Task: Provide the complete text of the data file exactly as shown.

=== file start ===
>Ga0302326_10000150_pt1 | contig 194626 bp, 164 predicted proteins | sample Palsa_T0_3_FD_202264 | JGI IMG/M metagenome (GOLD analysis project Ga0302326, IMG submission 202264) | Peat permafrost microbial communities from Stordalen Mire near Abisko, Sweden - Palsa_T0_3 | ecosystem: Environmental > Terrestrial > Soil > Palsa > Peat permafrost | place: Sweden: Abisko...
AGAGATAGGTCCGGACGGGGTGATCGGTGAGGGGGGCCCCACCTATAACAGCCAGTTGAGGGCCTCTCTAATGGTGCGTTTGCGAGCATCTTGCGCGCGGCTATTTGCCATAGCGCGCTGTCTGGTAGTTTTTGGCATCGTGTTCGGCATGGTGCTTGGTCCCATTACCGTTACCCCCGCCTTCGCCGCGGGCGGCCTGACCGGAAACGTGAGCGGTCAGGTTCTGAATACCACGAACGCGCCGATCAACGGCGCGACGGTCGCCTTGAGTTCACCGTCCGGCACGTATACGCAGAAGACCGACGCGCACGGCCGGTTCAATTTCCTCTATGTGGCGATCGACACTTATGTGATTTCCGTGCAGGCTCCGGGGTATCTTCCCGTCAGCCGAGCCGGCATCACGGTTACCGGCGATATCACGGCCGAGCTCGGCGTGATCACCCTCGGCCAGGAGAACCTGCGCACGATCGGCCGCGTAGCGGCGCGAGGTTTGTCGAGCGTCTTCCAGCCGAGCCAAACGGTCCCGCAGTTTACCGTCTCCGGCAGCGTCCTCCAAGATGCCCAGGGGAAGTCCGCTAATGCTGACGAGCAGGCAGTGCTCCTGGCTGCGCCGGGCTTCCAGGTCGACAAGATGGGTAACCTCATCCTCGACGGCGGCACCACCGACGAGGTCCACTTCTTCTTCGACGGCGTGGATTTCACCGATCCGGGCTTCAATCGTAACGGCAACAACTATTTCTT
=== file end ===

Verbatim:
>Ga0302326_10000150_pt1 | contig 194626 bp, 164 predicted proteins | sample Palsa_T0_3_FD_202264 | JGI IMG/M metagenome (GOLD analysis project Ga0302326, IMG submission 202264) | Peat permafrost microbial communities from Stordalen Mire near Abisko, Sweden - Palsa_T0_3 | ecosystem: Environmental > Terrestrial > Soil > Palsa > Peat permafrost | place: Sweden: Abisko...
AGAGATAGGTCCGGACGGGGTGATCGGTGAGGGGGGCCCCACCTATAACAGCCAGTTGAGGGCCTCTCTAATGGTGCGTTTGCGAGCATCTTGCGCGCGGCTATTTGCCATAGCGCGCTGTCTGGTAGTTTTTGGCATCGTGTTCGGCATGGTGCTTGGTCCCATTACCGTTACCCCCGCCTTCGCCGCGGGCGGCCTGACCGGAAACGTGAGCGGTCAGGTTCTGAATACCACGAACGCGCCGATCAACGGCGCGACGGTCGCCTTGAGTTCACCGTCCGGCACGTATACGCAGAAGACCGACGCGCACGGCCGGTTCAATTTCCTCTATGTGGCGATCGACACTTATGTGATTTCCGTGCAGGCTCCGGGGTATCTTCCCGTCAGCCGAGCCGGCATCACGGTTACCGGCGATATCACGGCCGAGCTCGGCGTGATCACCCTCGGCCAGGAGAACCTGCGCACGATCGGCCGCGTAGCGGCGCGAGGTTTGTCGAGCGTCTTCCAGCCGAGCCAAACGGTCCCGCAGTTTACCGTCTCCGGCAGCGTCCTCCAAGATGCCCAGGGGAAGTCCGCTAATGCTGACGAGCAGGCAGTGCTCCTGGCTGCGCCGGGCTTCCAGGTCGACAAGATGGGTAACCTCATCCTCGACGGCGGCACCACCGACGAGGTCCACTTCTTCTTCGACGGCGTGGATTTCACCGATCCGGGCTTCAATCGTAACGGCAACAACTATTTCTT